It’s the most irksome and indubitable law of the universe: Fate favors The Planner. The gal with the foresight to research preschools while she’s pregnant. Or to begin funding a 529 plan before her child can even gurgle the word “college.” Or to know what the frack she’s serving her family for dinner before she gets home from work at 6:22 p.m. and announces, yet again, “Umm … exciting news, everyone: It’s soup night! Grab your favorite can!”
In life — and in parenting, especially — she who wings it regrets it. But that’s exactly how I wound up having my kids seven years apart. When the other moms in my baby group were plotting their second and even third children, citing anecdotes about brotherly bonding and quoting stats about the effect of sibling spacing on each child’s health, intelligence, and self-esteem … I was busy trying to distinguish Boudreaux’s Butt Paste from Motherlove Nipple Cream, clawing my way out from beneath daily heaps of burp cloths and wondering if I’d accidentally stuffed my once-vigorous mojo into the Diaper Genie during a bleary-eyed late-night changing.
By the time I emerged from the disorienting fog of baby care into the dense haze of toddler care and then, well, into the light but still unpleasantly wet mist of 1st-grader care (okay, I’m easily overwhelmed), it was too late to have children who would ever want to ride the same rides at Disneyland much less be able to attend the same school.
But what could I do? That’s when I finally felt it: The call of the sibling. That’s when I realized that nothing I had ever done, or dreamed of doing, made me feel as significant and fortunate as exchanging my mojo for motherhood and escorting my baby into boyhood. Now that he was entering a new stage — that of Big Kid — I realized I still had babying to do … and no one left to do it to.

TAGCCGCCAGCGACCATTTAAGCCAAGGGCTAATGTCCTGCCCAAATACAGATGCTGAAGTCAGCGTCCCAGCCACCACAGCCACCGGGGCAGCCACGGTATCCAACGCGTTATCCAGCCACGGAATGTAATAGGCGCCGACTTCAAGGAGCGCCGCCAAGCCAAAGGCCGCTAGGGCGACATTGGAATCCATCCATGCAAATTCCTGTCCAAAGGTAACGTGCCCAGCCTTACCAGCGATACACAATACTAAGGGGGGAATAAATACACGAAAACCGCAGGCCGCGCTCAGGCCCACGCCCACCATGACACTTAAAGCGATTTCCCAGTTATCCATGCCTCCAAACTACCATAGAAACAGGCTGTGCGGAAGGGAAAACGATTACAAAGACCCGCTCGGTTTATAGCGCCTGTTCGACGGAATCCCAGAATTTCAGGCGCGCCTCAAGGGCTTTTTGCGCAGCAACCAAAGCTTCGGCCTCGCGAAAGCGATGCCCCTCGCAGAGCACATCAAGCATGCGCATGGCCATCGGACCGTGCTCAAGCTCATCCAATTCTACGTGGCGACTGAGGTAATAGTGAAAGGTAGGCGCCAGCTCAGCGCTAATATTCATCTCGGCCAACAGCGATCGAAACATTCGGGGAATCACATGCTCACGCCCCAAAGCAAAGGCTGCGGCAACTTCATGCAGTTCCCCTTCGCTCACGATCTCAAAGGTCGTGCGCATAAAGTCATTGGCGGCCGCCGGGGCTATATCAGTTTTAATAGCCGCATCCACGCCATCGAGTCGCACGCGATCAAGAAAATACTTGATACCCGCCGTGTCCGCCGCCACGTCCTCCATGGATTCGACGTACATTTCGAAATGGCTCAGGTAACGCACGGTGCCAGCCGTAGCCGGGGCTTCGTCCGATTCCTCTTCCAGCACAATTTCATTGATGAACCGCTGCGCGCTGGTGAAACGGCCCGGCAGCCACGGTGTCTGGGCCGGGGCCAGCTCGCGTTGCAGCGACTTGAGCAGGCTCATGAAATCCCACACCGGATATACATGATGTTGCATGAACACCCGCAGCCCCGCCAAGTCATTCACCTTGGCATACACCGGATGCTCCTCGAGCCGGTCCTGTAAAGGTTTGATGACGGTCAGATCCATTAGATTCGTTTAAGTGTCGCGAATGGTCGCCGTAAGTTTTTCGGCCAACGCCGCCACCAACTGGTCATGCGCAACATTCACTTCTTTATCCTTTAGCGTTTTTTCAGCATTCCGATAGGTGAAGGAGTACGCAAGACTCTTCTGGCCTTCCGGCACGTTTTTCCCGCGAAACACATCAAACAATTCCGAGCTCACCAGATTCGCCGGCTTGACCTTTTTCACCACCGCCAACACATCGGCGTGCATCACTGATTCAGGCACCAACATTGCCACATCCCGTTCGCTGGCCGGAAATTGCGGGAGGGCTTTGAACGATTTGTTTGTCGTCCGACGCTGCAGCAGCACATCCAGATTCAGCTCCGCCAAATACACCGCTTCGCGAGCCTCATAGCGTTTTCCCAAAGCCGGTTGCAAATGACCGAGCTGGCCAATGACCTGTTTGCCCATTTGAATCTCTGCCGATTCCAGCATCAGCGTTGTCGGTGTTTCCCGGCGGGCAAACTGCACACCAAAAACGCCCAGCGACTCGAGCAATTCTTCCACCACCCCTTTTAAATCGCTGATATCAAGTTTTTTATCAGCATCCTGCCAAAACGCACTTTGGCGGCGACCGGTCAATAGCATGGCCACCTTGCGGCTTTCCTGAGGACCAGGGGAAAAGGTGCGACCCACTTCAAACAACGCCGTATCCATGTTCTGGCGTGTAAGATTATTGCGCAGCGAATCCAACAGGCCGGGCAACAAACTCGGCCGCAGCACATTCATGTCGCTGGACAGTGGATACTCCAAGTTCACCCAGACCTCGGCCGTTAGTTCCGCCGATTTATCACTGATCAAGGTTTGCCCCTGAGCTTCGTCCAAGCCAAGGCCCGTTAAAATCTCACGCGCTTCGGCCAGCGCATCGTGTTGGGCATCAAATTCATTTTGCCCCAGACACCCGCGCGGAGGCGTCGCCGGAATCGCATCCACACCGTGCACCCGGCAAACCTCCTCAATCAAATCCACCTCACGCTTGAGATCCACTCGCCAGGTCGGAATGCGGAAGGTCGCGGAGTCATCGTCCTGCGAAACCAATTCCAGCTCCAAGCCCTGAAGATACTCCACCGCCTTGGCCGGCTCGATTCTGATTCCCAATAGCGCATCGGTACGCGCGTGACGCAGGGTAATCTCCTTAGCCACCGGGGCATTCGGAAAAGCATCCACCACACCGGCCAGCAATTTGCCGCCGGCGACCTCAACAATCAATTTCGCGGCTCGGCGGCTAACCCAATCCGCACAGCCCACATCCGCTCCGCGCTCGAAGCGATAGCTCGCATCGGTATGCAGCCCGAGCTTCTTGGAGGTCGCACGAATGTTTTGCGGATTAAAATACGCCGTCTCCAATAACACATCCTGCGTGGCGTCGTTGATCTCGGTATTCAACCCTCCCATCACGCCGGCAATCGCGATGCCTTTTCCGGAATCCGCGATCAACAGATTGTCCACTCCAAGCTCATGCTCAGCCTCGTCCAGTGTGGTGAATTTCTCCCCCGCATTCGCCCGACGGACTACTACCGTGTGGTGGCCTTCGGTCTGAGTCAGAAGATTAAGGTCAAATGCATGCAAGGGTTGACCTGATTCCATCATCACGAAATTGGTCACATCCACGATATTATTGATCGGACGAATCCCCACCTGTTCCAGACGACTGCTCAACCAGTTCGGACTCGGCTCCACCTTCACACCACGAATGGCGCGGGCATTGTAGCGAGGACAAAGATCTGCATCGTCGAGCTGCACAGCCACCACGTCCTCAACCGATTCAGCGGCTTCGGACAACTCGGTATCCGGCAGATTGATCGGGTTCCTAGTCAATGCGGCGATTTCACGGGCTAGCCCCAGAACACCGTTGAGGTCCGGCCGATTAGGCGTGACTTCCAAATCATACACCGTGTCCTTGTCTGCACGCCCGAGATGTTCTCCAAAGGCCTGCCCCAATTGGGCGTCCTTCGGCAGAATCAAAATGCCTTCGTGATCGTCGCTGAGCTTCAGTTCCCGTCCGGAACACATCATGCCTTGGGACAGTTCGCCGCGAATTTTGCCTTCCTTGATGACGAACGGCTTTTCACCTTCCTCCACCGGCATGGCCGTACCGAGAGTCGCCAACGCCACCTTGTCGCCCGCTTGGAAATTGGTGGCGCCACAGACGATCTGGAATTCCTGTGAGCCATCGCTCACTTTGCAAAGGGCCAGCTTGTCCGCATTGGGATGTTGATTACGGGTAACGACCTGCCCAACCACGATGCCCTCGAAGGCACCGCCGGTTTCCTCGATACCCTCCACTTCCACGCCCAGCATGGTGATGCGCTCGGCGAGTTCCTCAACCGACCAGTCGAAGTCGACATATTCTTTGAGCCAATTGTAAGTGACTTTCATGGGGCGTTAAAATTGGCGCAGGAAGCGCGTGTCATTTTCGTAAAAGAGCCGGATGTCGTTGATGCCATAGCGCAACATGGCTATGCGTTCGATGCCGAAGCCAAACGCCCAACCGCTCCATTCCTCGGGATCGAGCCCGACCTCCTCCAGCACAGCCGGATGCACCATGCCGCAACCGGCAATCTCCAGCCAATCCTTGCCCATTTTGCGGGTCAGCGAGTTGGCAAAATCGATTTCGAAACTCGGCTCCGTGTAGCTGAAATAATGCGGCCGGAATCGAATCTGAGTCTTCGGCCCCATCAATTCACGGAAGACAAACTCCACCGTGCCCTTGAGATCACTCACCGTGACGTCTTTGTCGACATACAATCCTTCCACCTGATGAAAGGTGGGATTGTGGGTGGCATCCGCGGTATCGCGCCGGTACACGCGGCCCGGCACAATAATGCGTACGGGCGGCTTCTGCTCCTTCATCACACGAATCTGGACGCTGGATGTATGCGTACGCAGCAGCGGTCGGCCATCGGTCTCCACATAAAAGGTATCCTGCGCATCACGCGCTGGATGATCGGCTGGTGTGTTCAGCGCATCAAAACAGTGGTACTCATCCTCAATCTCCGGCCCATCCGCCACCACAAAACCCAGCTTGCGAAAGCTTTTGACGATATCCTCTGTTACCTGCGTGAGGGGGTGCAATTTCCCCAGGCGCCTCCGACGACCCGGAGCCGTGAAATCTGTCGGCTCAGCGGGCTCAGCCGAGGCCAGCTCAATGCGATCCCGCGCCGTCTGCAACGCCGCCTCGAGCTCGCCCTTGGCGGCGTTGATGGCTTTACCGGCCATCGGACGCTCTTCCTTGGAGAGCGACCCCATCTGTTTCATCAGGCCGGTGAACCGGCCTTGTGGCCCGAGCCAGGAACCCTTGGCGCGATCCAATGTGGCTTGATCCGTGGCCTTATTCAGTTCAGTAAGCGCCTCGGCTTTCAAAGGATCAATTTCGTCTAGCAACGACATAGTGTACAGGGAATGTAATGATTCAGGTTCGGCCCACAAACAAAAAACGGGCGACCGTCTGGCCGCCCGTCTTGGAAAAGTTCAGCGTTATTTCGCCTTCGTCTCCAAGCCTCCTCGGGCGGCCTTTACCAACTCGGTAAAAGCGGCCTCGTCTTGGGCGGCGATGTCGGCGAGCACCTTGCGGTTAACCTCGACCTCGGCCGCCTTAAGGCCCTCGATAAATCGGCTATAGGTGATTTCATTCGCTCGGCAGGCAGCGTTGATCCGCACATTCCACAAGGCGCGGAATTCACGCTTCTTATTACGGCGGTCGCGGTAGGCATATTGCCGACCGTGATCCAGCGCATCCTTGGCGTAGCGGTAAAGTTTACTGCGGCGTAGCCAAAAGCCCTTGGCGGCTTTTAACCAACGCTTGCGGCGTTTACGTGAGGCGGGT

So we queued up for Round Two, late to the party — and having long since purged our home of crib, high chair, and stroller.
Seven years is a long time. Longer than World War II. Longer than Demi and Ashton’s marriage. “We skipped the middle kid,” my husband often jokes, to curb the not-quite-polite questions that the span inevitably sparks. My boys are too far apart in age to reap all the benefits of siblinghood and too close to glean all the perks of only-childhood.
There are drawbacks on the parenting side, too: I’ve chased a crawling infant across a karate studio and an intrepid toddler around a soccer field. I’ve heard my kindergartner say, “She’s hot,” and seen my 5′10″ child engage in — and even launch — “he hit me first”/“did not”/“did, too” arguments.
Had I planned it better — had I planned it at all — perhaps we could have avoided these awkward moments. But then I would have never discovered this one enchanting advantage of our unusual family dynamic:
Even as my firstborn enters a new stage yet again — that of Churlish Teen — my second born still wants to snuggle. While the oldest pulls steadily away, increasingly mortified by my very existence, the youngest begs for kisses and bursts into grins when he sees me at school. It’s a miracle I don’t take for granted, a slice of serendipity so scrumptious that I have to wonder if “planning” isn’t actually, ultimately overrated.
Tonight the big one shuffled through the room and stopped to hug the little one. Seeing them pressed together, their relative ages juxtaposed, the broad reach of childhood represented in their various states of being, I felt a familiar pang: My second baby will soon slip away, too.
And there’s nothing to be done but plan on it.
Starshine Roshell is the author of Wife on the Edge.